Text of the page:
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Abm clinical protocol #15: analgesia and anesthesia for the breastfeeding mother, revised 2012

Volume 7, Number 6, 2012ª Mary Ann Liebert, Inc.
DOI: 10.1089/bfm.2012.9977 ABM Clinical Protocol #15: Analgesia and Anesthesia for the Breastfeeding Mother, Revised 2012 Anne Montgomery, Thomas W. Hale, and The Academy of Breastfeeding Medicine A central goal of The Academy of Breastfeeding Medicine is the development of clinical protocols for managing commonmedical problems that may impact breastfeeding success. These protocols serve only as guidelines for the care of breast-feeding mothers and infants and do not delineate an exclusive course of treatment or serve as standards of medical care.
Variations in treatment may be appropriate according to the needs of an individual patient.
amine the evidence currently available and make recom-mendations for prudent practice.
Labor, birth, and breastfeeding initiation compose a There is even less information in the scientific literature normal, continuous process. Oxytocin, endorphins, and about anesthesia for surgery in breastfeeding mothers. Re- adrenaline produced in response to the normal pain of labor commendations in this area focus on pharmacologic proper- may play significant roles in maternal and neonatal responses ties of anesthetic agents and limited studies of milk levels and to birth and early breastfeeding.1 Use of pharmacologic agents for pain relief in labor and postpartum may improve Quality of evidence for each recommendation, as defined outcomes by relieving suffering during labor and allowing by the U.S. Preventive Task Force, is noted in parentheses (I, mothers to recover from birth, especially cesarean birth, with minimal interference from pain. However, these methodsmay also affect the course of labor and the neurobehavioral state of the neonate and have adverse effects on breastfeedinginitiation. Unfortunately, the literature in this area has not 1. Maternity care providers should initiate an informed addressed this issue as a whole, integrated process.
consent discussion for pain management in labor In the setting of labor and childbirth, we will use the fol- during the prenatal period, well before the onset of lowing definitions throughout this protocol: labor. Risk discussion should include what is knownabout the effects of various modalities on the progress  Analgesia: modification of painful stimuli so that they, of labor, risk of instrumented and cesarean delivery, while still experienced, are not painful.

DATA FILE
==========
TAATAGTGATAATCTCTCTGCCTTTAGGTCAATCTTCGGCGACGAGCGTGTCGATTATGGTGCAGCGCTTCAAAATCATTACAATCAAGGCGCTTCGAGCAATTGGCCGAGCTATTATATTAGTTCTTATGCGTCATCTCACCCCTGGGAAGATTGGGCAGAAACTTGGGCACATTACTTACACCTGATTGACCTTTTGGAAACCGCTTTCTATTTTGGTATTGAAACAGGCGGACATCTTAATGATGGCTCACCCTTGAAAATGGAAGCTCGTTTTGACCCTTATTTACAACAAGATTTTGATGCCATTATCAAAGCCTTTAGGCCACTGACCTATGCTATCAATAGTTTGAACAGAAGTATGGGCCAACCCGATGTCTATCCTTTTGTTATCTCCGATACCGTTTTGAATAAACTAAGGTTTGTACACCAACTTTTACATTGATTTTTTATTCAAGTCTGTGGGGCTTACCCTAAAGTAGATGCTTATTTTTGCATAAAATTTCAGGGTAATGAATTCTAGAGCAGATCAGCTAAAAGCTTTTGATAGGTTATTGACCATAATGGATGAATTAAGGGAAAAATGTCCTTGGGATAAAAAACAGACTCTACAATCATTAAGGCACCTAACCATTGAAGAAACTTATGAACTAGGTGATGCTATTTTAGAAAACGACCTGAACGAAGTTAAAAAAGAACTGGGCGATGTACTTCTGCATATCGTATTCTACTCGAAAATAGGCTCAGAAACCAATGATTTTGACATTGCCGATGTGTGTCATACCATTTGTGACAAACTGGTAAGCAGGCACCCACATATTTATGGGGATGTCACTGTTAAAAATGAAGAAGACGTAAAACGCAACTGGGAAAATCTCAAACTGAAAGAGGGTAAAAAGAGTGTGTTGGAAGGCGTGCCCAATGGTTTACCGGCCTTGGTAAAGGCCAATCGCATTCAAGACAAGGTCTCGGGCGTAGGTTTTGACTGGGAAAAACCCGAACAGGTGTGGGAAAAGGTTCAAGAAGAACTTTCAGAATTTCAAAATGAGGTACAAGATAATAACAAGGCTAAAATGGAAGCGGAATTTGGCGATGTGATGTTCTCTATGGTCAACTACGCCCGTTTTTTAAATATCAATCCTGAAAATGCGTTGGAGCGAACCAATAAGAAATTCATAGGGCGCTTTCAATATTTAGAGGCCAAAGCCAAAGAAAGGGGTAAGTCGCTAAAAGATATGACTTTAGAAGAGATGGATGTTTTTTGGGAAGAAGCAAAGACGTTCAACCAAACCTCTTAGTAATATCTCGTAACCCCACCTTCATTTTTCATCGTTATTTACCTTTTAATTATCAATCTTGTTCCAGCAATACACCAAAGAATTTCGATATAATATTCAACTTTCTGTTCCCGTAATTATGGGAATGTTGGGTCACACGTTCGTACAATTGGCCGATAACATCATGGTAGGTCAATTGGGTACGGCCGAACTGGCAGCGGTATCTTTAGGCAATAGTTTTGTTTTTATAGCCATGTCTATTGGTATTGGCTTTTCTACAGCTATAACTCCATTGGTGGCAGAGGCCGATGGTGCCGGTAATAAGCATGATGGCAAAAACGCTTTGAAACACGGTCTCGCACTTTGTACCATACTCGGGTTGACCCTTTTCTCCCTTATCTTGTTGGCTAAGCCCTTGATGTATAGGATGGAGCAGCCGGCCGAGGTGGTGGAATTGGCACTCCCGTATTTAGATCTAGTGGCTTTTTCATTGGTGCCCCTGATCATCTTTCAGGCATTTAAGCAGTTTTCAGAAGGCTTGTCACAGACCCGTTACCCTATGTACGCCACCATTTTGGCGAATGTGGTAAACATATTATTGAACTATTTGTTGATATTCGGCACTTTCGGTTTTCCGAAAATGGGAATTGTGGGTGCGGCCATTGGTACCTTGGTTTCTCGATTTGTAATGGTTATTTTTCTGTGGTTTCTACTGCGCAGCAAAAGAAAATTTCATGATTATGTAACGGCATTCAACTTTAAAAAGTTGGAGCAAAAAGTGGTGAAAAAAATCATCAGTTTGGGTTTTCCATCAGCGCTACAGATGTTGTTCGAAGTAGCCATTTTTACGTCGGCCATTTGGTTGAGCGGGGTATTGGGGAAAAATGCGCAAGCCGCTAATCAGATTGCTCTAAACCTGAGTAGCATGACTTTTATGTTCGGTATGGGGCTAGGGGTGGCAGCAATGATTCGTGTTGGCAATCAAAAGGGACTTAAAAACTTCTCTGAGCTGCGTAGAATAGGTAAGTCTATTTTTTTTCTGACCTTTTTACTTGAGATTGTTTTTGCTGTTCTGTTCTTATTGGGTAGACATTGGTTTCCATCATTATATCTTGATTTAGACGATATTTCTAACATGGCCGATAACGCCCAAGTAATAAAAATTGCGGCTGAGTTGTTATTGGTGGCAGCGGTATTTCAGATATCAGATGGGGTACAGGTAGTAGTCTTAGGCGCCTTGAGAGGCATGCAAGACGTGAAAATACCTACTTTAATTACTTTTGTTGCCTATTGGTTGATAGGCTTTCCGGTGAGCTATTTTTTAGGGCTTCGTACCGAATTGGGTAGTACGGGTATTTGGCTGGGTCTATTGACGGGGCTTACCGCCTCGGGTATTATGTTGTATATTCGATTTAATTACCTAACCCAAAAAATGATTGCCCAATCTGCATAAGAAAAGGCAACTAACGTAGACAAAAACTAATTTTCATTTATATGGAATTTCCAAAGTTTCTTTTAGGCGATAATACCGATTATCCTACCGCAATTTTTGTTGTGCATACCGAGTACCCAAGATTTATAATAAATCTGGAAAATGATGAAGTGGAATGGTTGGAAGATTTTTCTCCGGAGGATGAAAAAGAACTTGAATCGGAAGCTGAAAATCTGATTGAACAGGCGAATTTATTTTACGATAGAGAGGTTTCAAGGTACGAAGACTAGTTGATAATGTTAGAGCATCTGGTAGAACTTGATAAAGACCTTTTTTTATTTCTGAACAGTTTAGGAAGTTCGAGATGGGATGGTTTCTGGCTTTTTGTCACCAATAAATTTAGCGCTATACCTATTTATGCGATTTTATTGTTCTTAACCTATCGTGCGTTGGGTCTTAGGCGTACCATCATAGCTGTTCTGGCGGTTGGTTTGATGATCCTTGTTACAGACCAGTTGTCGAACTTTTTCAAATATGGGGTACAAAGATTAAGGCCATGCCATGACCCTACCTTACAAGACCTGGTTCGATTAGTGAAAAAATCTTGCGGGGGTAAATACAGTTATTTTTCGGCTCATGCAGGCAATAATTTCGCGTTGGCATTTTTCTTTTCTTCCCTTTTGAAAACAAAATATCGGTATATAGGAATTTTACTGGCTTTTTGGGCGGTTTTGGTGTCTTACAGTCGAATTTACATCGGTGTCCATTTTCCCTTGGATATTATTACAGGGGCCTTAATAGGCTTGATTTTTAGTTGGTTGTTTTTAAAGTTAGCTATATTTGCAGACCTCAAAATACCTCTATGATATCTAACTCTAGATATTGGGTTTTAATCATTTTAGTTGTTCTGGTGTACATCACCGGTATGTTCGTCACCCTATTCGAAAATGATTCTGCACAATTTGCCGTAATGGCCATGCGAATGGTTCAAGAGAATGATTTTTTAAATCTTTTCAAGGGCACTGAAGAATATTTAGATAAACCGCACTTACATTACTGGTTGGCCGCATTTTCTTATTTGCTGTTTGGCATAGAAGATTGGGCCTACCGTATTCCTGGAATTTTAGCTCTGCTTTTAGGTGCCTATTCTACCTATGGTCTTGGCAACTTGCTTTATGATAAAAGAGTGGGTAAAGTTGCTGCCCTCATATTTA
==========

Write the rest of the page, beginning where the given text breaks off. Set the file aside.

effects on the newborn, and possible breastfeeding  Anesthesia: total loss of sensation.
 Epidural analgesia: use of epidural anesthetics and 2. Unmedicated, spontaneous vaginal birth with imme- opioids to reduce the painful experience of labor.
diate, uninterrupted skin-to-skin contact leads to the  Epidural anesthesia: use of epidural anesthetics to highest likelihood of baby-led breastfeeding initia- eliminate sensation, as for cesarean section.
tion.2,3 Longer labors, instrumented deliveries, cesarean Very few studies directly address the impact of various section, and separation of mother and infant after birth approaches to labor pain management on breastfeeding out- may lead to higher risk of difficulty with breastfeeding comes. Although there are some older trials in which women initiation.4–6 Labor pain management strategies may were randomized to analgesia versus no analgesia in labor, affect these birth outcomes and secondarily affect these studies are limited by both crossover and confounding.
breastfeeding initiation in addition to any direct effects At present, such trials would not be considered ethical, so we of the medications themselves.7 (II-1; II-2) will not anticipate randomized controlled trials comparing 3. Women have differing levels of pain tolerance. Labor breastfeeding outcomes for analgesia versus no analgesia in pain may exceed a woman’s ability to cope or be labor. We do have a few recent trials looking at breastfeeding magnified by fear and anxiety. Suffering in labor may outcomes with different techniques and dosages for epidural lead to dysfunctional labors, poorer psychologic out- analgesia; these trials used a case-control design to compare comes, and increased risk of postpartum depression, all patients who received an epidural with those who had no of which may have a negative effect on breastfeeding.8,9 analgesia. The technology of epidural anesthesia, in particu- Severe maternal physiologic stress in labor also causes lar, is evolving quickly, so studies that are even a few years physiologic stress for babies, which may affect their old may not reflect current practices. This protocol will ex- readiness to breastfeed at birth.10 (III) 4. Continuous support in labor, ideally by a trained doula, e. When a mother has received intravenous or intra- reduces the need for pharmacologic pain management muscular narcotics for labor, mother and infant in labor and decreases the rates of instrumented deliv- should be given more skin-to-skin time to encourage ery and cesarean section. An earlier meta-analysis suggested that doulas also improve breastfeeding out- 9. Although many studies have shown that epidural an- comes both in the immediate postpartum period and algesia affects infant behavior,20 the effect of epidural several weeks after birth, but an update to this meta- analgesia on breastfeeding continues to be controver- analysis did not find statistical differences in breast- sial. Older case-control and cohort studies suggested that breastfeeding rates were lower after epidural an- 5. Nonpharmacologic methods for pain management in algesia, and another observational study found de- labor such as hypnosis and acupuncture have been creased breastfeeding rates with higher doses of found effective in reducing labor pain.12 (I) Other fentanyl.21 However, because these studies were not methods that are used in some but not all countries randomized, they also raise the question as to whether such as psychoprophylaxis (e.g., Lamaze), intrader- women who choose epidural analgesia may be less mal and/or subcutaneous water injections for back likely to continue breastfeeding.22 Hormonally, epidu- pain, etc., appear to be safe and have no known ad- ral analgesia has been shown to decrease oxytocin verse neonatal effects. These methods may reduce the levels during labor and to affect oxytocin and prolactin need for pharmacologic interventions. Additional levels on Day 2 postpartum.23 Practically, use of epi- study of breastfeeding outcomes is needed for these dural analgesia may affect labor outcomes such as an increased use of instrumented delivery and postpartum 6. Evidence suggests that breastfeeding success is affect- separation of mother and infant related to birth out- ed by the behavior of the newborn. Depressed or de- comes that may secondarily affect breastfeeding.